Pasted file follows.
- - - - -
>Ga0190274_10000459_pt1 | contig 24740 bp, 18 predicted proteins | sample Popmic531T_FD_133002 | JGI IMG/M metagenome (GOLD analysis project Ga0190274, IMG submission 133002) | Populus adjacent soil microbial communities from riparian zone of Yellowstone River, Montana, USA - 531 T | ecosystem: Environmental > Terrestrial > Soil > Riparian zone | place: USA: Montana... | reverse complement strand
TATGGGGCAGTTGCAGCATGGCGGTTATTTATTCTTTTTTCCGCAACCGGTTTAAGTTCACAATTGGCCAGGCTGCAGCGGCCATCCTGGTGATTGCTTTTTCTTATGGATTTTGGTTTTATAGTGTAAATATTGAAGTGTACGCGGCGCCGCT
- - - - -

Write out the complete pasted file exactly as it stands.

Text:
>Ga0190274_10000459_pt1 | contig 24740 bp, 18 predicted proteins | sample Popmic531T_FD_133002 | JGI IMG/M metagenome (GOLD analysis project Ga0190274, IMG submission 133002) | Populus adjacent soil microbial communities from riparian zone of Yellowstone River, Montana, USA - 531 T | ecosystem: Environmental > Terrestrial > Soil > Riparian zone | place: USA: Montana... | reverse complement strand
TATGGGGCAGTTGCAGCATGGCGGTTATTTATTCTTTTTTCCGCAACCGGTTTAAGTTCACAATTGGCCAGGCTGCAGCGGCCATCCTGGTGATTGCTTTTTCTTATGGATTTTGGTTTTATAGTGTAAATATTGAAGTGTACGCGGCGCCGCT